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  • Q&A with Australian Health Practitioners

    What is amyloidosis?

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    My research interests include immunology and the mechanisms of amyloid formation. The latter has implications for people who are dealing with Alzheimer's Disease, Parkinson's Disease … View Profile

    Amyloidosis is a general term which refers to a number of diseases. They have one thing in common which is related to protein structure.

    For a protein to carry out its biological function it needs to adopt a precise three-dimensional shape - this process is called “protein folding”.

    Sometimes, for reasons that are not well understood, and probably vary depending on the protein concerned, proteins adopt a “wrong”  three-dimensional shape - they “misfold”, forming amyloid. Amyloid, especially the early intermediates in its formation, is cytotoxic (it kills cells).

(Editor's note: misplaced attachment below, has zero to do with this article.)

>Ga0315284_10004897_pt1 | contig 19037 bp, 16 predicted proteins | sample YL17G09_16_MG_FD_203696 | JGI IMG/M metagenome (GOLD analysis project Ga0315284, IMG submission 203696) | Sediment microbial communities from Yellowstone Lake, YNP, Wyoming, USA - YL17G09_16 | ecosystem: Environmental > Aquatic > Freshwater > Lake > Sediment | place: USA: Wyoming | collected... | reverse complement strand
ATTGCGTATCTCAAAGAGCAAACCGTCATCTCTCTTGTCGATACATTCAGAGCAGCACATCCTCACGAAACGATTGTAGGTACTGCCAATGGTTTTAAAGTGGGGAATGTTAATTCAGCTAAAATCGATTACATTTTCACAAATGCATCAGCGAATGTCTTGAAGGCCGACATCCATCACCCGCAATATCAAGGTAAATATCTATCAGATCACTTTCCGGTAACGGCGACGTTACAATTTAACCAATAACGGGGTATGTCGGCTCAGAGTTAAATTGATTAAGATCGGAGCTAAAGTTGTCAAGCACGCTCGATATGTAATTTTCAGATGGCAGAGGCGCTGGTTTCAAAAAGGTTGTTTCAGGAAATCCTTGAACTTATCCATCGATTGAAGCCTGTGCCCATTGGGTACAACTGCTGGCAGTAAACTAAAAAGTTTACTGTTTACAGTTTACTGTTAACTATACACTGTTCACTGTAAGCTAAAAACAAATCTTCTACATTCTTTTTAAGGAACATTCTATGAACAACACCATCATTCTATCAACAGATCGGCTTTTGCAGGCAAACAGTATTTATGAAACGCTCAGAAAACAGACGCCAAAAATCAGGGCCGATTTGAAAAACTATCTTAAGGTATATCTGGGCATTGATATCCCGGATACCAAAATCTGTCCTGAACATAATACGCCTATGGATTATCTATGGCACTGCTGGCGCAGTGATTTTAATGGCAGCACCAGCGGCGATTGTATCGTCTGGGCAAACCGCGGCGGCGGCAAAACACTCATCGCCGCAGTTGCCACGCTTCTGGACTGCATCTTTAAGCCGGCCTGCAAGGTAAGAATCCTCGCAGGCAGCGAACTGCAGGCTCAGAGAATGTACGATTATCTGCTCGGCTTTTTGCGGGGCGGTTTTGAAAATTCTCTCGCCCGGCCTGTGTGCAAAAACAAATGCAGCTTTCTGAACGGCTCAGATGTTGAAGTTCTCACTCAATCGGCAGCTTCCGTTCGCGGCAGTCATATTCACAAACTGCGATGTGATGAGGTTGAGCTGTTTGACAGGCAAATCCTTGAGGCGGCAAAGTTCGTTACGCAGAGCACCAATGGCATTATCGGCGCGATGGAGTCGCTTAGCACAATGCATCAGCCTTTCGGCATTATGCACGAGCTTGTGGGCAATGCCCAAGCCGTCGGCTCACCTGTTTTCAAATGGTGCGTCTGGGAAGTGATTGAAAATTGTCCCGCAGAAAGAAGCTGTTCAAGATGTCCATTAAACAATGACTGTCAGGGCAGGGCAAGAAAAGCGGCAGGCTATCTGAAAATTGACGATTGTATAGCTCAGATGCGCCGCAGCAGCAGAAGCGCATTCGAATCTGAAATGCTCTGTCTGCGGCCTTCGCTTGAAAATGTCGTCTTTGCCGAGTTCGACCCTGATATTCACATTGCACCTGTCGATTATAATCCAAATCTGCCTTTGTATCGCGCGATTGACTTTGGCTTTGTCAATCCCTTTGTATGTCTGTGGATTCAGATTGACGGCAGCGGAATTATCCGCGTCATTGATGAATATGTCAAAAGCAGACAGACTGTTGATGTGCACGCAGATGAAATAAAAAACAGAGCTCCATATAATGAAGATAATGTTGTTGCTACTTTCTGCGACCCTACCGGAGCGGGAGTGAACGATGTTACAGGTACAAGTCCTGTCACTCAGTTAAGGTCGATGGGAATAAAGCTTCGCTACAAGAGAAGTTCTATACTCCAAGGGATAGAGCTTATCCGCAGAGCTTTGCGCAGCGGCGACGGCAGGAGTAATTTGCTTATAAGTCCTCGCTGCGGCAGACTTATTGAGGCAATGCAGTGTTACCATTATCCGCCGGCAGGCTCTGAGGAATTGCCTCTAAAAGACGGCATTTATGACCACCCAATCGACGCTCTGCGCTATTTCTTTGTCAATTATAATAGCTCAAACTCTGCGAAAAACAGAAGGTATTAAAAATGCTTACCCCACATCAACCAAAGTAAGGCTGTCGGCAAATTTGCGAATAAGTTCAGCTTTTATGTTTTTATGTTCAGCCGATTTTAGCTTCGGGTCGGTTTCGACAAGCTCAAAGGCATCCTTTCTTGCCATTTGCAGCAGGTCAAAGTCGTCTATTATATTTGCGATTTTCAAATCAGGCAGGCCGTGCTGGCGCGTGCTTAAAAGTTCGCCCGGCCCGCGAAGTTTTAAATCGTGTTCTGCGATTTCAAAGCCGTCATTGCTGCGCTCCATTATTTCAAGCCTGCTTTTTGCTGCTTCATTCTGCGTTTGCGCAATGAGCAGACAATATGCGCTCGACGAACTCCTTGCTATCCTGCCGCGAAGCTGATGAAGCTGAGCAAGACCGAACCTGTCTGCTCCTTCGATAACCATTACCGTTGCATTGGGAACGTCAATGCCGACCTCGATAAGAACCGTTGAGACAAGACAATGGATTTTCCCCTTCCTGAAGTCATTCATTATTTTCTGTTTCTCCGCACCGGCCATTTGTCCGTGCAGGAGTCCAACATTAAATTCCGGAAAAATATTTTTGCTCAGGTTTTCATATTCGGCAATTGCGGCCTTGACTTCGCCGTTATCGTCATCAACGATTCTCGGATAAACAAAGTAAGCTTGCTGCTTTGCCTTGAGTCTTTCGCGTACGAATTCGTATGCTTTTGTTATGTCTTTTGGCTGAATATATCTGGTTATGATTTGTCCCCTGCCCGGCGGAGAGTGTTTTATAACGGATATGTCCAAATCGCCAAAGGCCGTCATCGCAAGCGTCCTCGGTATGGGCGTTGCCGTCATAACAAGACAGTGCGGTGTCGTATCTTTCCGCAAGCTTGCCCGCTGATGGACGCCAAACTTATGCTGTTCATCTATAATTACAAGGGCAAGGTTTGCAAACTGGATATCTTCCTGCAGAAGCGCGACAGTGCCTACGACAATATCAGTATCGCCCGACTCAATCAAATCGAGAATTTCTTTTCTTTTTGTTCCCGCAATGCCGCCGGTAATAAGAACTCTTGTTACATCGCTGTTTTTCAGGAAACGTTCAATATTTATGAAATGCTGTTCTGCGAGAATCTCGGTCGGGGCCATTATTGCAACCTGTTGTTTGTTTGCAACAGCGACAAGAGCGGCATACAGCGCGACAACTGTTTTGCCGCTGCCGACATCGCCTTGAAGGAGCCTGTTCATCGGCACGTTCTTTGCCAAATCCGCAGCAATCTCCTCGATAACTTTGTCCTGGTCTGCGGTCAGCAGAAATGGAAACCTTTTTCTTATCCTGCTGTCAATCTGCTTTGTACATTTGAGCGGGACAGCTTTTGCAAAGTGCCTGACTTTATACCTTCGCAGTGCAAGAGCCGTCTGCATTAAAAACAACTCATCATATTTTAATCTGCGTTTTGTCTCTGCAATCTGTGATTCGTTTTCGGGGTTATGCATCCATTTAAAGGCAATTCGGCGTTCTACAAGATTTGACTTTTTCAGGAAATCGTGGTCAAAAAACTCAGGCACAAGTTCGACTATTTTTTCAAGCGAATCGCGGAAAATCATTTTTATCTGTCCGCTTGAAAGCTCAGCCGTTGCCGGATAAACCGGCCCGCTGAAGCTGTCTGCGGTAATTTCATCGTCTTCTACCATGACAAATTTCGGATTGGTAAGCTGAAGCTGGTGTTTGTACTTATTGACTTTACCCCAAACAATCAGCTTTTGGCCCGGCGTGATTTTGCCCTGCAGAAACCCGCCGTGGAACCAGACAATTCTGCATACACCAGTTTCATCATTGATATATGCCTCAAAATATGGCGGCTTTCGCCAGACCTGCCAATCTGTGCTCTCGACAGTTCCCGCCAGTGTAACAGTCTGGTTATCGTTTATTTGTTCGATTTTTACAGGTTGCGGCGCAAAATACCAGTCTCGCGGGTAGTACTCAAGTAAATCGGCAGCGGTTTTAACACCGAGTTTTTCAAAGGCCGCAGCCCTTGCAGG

Common amyloidoses (with the name of the amyloid-forming protein in brackets) are: Alzheimer's Disease (Abeta), Parkinson's Disease (alpha-synuclein) and, to some extent, Type 2 Diabetes (amylin/IAPP).

    A lot of reseach effort is being invested in understanding the process of amyloid formation. At the moment it is at the “basic science” stage - once we know more that knowledge will help in developing treatments for the amyloidoses.

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